China determined to put on a show for Hong Kong fans in 2023 Fiba World Cup qualifiers
- ‘We have not played home matches for three years and want to show best of Chinese basketball,’ captain Zhou Peng says
- China face Kazakhstan in Tsuen Wan on Thursday and are eager to put their hard work under new coach into practice
China will start their preparation for the 2023 Fiba World Cup finals when they meet Kazakhstan in an Asian Qualifiers group F clash at Tsuen Wan Sports Centre on Thursday.
With eight wins in 10 matches so far, the Chinese, who are second in the table behind leaders Australia, have already qualified for this summer’s showpiece, to be held in three different nations – the Philippines, Japan, and Indonesia – from August 25 to September 10.
While Kazakhstan still have slim hopes of reaching the finals in this last playing window, which also features a second round of matches on Sunday, it will be a good opportunity for China’s new coach Sasha Djordjevic to check out his charges before things get under way in the global showpiece comprising the world’s top 32 teams.
The Serbian, who led his country to two silver medals at the 2014 World Cup and the 2016 Rio Olympics, was given the top job last November after parting ways with Turkish club Fenerbahce Beko Istanbul in the summer.
And both players and fans will be eager to see if the new manager can build a winning culture as early as possible.
China beat Kazakhstan 68-56 in Astana when they last met in August. With many of the top players – headed by centre Zhou Qi and guard Guo Ailun – arriving in Hong Kong after a training stint in Shanghai, they will be confident of another favourable result.
The Tsuen Wan Sports Centre can accommodate 1,800 fans with the much bigger Coliseum in Hung Hom unavailable after being booked out.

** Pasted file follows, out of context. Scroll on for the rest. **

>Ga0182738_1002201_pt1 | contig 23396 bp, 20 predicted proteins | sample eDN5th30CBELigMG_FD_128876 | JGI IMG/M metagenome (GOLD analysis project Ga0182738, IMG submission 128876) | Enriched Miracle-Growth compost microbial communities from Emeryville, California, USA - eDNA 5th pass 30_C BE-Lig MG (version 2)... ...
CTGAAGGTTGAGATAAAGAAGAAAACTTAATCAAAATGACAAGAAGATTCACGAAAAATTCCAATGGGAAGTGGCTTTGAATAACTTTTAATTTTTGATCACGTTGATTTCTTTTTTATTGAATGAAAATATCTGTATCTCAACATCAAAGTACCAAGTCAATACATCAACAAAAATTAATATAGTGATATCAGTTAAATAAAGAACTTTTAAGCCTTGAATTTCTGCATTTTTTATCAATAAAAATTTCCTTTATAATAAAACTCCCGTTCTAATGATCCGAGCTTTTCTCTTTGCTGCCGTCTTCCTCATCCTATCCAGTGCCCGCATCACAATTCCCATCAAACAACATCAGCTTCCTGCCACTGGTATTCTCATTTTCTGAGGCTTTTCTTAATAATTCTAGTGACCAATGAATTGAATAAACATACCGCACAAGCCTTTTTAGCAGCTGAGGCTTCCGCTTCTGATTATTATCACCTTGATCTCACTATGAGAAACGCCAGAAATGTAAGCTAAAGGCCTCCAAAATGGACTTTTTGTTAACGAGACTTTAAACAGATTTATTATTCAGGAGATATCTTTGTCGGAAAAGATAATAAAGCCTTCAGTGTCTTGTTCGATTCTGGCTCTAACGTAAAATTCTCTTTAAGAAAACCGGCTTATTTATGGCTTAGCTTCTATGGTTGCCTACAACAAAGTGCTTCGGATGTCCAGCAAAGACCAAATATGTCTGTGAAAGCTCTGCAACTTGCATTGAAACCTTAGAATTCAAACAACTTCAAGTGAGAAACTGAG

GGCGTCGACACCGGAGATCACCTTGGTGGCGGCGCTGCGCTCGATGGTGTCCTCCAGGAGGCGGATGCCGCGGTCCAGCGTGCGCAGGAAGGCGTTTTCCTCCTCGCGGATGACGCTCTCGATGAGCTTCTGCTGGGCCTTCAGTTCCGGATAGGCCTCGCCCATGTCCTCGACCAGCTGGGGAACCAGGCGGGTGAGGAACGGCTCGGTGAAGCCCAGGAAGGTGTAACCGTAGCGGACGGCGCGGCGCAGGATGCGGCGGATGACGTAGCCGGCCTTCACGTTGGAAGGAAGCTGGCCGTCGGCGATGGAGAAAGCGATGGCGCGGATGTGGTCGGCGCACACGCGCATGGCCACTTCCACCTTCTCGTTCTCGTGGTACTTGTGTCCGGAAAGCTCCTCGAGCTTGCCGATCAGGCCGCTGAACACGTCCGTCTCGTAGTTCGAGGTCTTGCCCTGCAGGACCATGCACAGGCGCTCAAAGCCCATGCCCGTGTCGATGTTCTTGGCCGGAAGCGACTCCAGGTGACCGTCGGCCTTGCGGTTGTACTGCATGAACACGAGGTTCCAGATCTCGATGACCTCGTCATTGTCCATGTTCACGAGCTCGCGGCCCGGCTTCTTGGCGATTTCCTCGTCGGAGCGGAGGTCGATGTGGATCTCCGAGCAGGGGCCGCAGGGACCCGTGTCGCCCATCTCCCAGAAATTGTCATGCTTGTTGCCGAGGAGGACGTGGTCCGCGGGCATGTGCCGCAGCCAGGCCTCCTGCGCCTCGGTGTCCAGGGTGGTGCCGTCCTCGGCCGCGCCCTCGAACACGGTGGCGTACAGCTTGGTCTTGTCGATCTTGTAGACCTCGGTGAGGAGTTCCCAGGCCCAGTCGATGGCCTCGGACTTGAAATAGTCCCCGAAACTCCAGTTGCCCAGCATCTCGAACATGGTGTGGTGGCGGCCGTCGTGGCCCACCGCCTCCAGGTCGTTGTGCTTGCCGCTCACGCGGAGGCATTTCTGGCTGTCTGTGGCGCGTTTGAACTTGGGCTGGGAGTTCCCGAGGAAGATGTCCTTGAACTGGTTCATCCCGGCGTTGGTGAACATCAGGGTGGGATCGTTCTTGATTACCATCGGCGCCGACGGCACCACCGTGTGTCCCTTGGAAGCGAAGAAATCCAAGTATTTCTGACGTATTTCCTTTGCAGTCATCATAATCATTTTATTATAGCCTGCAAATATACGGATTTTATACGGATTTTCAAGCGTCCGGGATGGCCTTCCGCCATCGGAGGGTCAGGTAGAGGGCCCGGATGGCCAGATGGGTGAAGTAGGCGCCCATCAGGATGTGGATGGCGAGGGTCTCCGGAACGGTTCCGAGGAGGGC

Former NBA Huston Rockets player Zhou, who left South East Melbourne Phoenix in December and returned to China, said the players looked forward to putting their hard work into practice.
“It’s important to see our work with the new coach after a two-week training stint,” said Zhou. “We need to change some of our style which comes down to the details that fit better for international basketball. We’ll see how it works on the court.”
Although the two results will not affect their qualification status, Zhou said they are still determined to win both matches.
“We have not played home matches for almost three years and therefore want to showcase the best of Chinese basketball to the fans,” he said. “There are some young members of the squad and we also hope they can play to their full potential in home matches.”
Another key, Guo said, is that the requirements set by the new coach have been very high.
“He would ask us to do what he wants and if we fail to follow even in minor areas we will have to redo it until he is satisfied,” Guo said. “Perhaps this is why the standard of European basketball is higher than us.”
China have played all their home qualifiers overseas because of the country’s strict quarantine measures during the pandemic. The choice of Hong Kong for the last playing window came as little surprise because of the city’s proximity.
Two other teams in the group – Iran and Kazakhstan – are in a fierce battle for just one World Cup spot. Iran can clinch a berth on the first day should they beat home team Japan in Takasaki and China beat Kazakhstan in Hong Kong.
If results do not fall their way, then the door reopens to both teams again and the two will be vying for a World Cup spot on Sunday.
Hosts Japan have also qualified by virtue of their world ranking and Bahrain, who round out the group, are already of contention.
Group F schedule
February 23 (Thursday)
Japan vs Iran (Takasaki, Japan)
Australia vs Bahrain (Melbourne, Australia)
China vs Kazakhstan (Hong Kong)
February 26 (Sunday)
Australia vs Kazakhstan (Melbourne, Australia)
China vs Iran (Hong Kong)
Japan vs Bahrain (Takasaki, Japan)